Maya Angelou’s poem Life Doesn’t Frighten Me, accompanied by Basquiat’s contemporary art, makes for a picture book that is appropriate for fearless children and adults looking to rekindle their courage. Angelou is a renowned poet, novelist, playwright and civil rights activist. Her work includes I Know Why the Caged Bird Sings and All God’s Children Need Traveling Shoes. Jean-Michel Basquiat was an artist and a poet during his short life of twenty-seven years. He began drawing from the age of four and twenty years later, in 1984, his work was exhibited in the Museum of Modern Art in New York.
Angelou’s poem is accessible to people of every age, gender, and culture and is written in a child-like manner that flows easily when read aloud. The poem is simple and confident. Angelou emphasizes bravery when she repeats “Life doesn’t frighten me at all/ Not at all/ Not at all.” Her inspiring words put life’s worries into perspective, telling the reader that nothing and no one can frighten them against their will. “Don’t show me frogs and snakes/ And listen for my screams,/ If I am afraid at all/ It’s only in my dreams.”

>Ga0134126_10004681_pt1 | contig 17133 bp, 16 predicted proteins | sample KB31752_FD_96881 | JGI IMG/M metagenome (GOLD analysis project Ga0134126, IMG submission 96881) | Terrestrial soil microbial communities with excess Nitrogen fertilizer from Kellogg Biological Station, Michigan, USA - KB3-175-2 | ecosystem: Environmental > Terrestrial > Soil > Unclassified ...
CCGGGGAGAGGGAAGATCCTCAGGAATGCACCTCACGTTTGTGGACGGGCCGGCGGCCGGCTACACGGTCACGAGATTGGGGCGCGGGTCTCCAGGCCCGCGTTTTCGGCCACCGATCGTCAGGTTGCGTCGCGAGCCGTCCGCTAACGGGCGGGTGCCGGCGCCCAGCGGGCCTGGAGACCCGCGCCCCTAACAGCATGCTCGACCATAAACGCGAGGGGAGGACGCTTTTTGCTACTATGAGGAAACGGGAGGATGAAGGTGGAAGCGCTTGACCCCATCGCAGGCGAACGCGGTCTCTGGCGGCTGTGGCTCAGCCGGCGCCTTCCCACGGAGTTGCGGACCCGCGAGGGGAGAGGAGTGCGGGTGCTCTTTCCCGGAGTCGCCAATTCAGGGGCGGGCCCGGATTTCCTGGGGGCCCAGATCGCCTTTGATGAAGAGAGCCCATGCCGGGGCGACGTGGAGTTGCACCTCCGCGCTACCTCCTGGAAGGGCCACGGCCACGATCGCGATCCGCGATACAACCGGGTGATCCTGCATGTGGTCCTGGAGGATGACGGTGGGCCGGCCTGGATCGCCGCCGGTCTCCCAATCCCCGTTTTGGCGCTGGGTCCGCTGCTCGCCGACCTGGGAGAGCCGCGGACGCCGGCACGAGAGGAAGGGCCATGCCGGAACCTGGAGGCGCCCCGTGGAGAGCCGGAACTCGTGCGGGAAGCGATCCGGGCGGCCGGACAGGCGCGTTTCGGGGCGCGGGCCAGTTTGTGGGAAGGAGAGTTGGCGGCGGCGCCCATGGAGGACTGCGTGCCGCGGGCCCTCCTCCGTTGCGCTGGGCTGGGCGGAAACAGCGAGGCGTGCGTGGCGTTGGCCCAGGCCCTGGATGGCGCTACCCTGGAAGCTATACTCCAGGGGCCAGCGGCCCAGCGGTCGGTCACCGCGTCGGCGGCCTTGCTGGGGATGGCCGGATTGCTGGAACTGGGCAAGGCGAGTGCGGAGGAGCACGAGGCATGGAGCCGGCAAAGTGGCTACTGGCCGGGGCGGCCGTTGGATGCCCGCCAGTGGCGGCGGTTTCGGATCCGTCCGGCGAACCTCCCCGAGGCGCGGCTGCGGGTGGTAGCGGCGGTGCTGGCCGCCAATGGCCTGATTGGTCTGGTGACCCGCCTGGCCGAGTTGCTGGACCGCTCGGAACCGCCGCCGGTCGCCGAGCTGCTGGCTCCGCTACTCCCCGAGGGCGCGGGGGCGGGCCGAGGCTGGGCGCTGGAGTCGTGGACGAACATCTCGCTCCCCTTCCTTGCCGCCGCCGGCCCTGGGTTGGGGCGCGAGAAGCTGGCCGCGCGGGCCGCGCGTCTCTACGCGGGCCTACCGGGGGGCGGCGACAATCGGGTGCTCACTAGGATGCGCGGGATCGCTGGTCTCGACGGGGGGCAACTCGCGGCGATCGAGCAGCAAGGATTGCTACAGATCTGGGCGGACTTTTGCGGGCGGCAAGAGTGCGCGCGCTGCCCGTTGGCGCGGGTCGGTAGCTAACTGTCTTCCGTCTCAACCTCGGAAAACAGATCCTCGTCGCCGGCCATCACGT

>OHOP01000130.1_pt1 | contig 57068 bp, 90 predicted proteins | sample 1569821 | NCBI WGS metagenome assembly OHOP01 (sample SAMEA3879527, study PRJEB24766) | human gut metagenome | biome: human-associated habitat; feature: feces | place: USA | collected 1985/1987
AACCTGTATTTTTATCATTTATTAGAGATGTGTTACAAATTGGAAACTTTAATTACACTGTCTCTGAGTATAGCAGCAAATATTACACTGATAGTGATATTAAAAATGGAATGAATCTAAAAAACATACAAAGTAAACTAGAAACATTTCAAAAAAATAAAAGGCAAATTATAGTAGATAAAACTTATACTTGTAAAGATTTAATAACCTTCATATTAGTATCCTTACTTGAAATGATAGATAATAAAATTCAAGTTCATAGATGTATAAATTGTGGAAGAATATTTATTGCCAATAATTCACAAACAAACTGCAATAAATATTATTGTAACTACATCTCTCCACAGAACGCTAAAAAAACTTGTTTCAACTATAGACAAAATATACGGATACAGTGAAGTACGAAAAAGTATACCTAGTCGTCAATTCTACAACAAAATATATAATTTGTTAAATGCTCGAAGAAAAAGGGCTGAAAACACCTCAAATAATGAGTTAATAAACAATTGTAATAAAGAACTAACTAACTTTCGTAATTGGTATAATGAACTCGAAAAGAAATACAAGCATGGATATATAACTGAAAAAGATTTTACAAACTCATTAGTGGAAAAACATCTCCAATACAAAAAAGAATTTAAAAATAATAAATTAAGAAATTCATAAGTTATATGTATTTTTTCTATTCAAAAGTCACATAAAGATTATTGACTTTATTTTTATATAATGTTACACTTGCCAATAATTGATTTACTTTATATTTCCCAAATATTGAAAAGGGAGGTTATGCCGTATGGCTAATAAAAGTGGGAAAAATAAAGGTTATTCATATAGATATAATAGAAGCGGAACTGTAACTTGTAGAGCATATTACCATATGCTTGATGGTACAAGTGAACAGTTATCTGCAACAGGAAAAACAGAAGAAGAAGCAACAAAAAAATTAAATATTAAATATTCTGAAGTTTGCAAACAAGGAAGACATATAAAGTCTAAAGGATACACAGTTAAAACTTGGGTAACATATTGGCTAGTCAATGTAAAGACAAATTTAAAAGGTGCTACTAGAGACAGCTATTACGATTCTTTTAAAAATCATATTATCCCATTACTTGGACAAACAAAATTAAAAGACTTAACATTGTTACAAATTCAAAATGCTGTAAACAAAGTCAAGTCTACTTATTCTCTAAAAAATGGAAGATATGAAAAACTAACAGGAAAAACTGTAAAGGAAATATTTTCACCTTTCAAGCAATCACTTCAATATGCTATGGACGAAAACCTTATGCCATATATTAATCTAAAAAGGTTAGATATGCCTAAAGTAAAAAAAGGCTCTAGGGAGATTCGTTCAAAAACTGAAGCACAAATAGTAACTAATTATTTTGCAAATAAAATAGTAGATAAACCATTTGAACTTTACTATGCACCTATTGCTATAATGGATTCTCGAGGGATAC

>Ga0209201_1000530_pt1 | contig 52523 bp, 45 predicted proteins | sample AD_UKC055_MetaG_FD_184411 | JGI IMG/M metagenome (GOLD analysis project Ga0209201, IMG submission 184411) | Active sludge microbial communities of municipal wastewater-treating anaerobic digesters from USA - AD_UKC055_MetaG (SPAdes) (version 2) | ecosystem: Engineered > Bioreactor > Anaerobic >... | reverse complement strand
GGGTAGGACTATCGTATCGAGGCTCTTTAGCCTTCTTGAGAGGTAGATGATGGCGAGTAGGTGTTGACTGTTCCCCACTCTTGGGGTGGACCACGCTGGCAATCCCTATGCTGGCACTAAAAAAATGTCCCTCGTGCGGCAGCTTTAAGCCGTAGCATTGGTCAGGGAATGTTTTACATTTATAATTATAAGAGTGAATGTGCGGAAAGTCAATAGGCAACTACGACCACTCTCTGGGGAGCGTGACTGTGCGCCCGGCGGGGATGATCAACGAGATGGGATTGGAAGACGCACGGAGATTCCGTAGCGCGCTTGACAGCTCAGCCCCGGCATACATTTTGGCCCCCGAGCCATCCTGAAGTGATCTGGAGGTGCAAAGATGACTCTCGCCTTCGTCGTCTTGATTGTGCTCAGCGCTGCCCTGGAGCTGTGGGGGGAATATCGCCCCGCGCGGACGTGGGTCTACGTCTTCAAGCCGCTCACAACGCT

Upon first inspection, Basquiat’s paintings are similarly child-like. He was of Haitian and Puerto Rican descent and grew up in Brooklyn, where he acquired an appreciation for art and music after his mother enrolled him as a Junior Member of the Brooklyn Museum. As an indigenous graffitist, his work meshes complex ideas with primitive images and brilliant colors. His art is distracting at first, bordering on disturbing, but gradually, just like in our own childhoods, we outgrow our fears and nightmares so that the images that once frightened us fade as we’re desensitized to their abrupt lack of conventional beauty and sharpness. The illustrations become less and less threatening, finally ending with one of Basquiat’s flower paintings and the peace of mind that comes with knowing that “Life doesn’t frighten me at all.”
Maya Angelou Jean-Michel Basquiat Stewart, Tabori & Chang